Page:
The Financial Conduct Authority (FCA) has reported a fall in the number of women in its senior leadership roles.
The FCA has released statistics that show the proportion of women in its senior leadership team has fallen from 39 per cent in 2016 to 36 per cent in 2017.
Statistics also show that ethnic minority representation is also down. The FCA senior leadership team currently only has a two per cent ethnic minority representation.
The FCA released its progress of the government’s gender pay gap requirements.
They have set a target of 45 per cent of its senior leadership team identifying as female by 2020 and 50 per cent by 2025 as part of its commitment to the Women in Finance charter.
The FCA is currently reporting a mean gender pay gap of 19.28 per cent.
However, the FCA has said that the drop in representation is not an equal pay issue; it reflects that relatively fewer women are in more senior technical and managerial roles.
The authority has also set out a number of actions that it will take in order to achieve its targets.
These include all senior leaders having an objective around the promotion of diversity; expecting hiring managers and agencies to produce balanced shortlists; training sessions demonstrating the importance of diversity and inclusion; and establishing a number of mentoring schemes.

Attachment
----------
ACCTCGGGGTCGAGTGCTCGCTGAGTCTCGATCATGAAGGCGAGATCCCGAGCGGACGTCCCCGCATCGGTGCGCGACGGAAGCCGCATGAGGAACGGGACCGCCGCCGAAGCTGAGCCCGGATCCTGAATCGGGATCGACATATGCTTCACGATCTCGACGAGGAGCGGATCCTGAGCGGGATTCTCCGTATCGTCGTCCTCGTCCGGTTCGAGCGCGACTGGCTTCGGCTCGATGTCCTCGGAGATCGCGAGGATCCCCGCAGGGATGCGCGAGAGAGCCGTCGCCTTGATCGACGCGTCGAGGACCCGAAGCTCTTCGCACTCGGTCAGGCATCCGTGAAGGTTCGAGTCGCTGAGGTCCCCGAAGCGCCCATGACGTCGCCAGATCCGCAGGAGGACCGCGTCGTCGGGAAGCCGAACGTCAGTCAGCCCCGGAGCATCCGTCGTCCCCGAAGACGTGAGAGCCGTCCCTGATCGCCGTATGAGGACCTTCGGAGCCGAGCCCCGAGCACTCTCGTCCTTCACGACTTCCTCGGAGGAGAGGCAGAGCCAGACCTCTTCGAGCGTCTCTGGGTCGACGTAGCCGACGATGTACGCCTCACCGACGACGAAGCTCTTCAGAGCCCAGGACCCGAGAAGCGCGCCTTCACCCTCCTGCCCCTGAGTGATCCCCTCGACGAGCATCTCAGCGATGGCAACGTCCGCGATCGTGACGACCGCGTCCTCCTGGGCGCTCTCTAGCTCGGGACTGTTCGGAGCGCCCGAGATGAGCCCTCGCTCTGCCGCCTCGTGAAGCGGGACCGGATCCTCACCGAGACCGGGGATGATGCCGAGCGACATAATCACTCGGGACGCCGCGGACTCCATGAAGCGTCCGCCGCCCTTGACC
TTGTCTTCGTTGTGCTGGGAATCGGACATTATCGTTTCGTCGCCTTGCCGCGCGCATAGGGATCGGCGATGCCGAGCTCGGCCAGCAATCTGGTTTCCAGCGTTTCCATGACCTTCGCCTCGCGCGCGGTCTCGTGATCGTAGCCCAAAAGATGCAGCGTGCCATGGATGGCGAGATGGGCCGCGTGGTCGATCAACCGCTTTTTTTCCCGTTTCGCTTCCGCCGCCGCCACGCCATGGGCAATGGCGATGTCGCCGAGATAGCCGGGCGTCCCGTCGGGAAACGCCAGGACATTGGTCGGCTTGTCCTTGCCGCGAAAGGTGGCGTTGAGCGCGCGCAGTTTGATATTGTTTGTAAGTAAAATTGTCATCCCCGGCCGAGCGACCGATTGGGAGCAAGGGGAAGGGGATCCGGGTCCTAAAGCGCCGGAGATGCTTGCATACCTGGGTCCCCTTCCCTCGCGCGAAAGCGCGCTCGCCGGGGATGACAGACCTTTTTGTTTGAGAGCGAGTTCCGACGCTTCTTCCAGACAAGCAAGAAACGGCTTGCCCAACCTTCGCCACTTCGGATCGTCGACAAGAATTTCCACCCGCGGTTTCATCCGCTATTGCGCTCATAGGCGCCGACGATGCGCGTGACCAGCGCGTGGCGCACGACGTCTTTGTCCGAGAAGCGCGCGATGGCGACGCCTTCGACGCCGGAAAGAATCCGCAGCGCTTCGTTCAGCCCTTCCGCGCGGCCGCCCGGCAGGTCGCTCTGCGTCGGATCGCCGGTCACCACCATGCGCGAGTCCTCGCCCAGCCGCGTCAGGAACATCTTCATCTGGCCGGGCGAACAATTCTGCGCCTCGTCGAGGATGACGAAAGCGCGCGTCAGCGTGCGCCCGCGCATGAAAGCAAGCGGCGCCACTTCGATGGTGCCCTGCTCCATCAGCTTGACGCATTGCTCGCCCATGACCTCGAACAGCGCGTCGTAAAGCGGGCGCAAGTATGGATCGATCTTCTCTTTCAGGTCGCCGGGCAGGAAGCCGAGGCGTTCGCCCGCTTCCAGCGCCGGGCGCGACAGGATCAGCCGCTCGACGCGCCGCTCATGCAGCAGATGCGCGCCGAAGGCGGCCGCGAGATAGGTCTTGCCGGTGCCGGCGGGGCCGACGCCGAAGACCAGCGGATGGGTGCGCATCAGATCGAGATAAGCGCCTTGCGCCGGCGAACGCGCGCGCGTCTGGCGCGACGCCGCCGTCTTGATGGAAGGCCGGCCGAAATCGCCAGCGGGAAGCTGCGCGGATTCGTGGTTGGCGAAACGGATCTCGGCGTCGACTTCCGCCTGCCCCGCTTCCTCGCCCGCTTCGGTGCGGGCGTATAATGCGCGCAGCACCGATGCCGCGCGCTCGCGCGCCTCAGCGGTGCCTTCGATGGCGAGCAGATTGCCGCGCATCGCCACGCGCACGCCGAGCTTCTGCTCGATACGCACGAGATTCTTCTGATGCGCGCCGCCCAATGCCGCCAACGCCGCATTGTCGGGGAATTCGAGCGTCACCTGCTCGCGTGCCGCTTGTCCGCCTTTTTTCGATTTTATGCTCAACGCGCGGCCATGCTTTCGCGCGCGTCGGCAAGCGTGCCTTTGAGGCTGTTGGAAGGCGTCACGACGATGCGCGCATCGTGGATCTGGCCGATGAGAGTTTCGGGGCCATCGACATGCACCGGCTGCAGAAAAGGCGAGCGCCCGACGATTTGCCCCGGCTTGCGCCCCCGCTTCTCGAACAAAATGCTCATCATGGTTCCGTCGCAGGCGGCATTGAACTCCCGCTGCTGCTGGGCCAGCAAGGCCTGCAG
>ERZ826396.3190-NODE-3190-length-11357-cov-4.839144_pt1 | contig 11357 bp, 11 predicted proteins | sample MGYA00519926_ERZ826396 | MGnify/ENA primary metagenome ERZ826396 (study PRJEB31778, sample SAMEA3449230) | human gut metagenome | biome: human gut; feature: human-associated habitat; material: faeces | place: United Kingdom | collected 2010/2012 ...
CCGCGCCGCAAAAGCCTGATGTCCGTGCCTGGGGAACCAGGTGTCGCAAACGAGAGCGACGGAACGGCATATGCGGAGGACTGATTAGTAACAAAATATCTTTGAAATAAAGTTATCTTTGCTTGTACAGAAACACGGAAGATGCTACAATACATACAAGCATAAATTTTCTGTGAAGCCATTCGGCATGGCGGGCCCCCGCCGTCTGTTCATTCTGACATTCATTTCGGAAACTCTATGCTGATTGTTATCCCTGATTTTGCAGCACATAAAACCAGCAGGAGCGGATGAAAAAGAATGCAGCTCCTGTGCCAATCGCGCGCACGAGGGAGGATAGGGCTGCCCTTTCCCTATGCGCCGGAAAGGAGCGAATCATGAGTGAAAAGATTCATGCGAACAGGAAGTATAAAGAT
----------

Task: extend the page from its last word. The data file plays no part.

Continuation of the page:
FCA executive diversity committee chair, Christopher Woolard said, “We are obviously disappointed that the number of people identifying as female and BAME in senior leadership roles fell slightly in the year ending 31 March 2017.”
“However, we are taking positive steps to ensure that we achieve a better balance across the organisation.”
“This includes improving our gender balance throughout the organisation which will help reduce the gender pay gap.”
He continued, “We already know that recruitment to our senior team is beginning to increase the representation of women and BAME colleagues.”
“We have set an ambitious aspiration for greater diversity in the FCA and are determined to meet it.”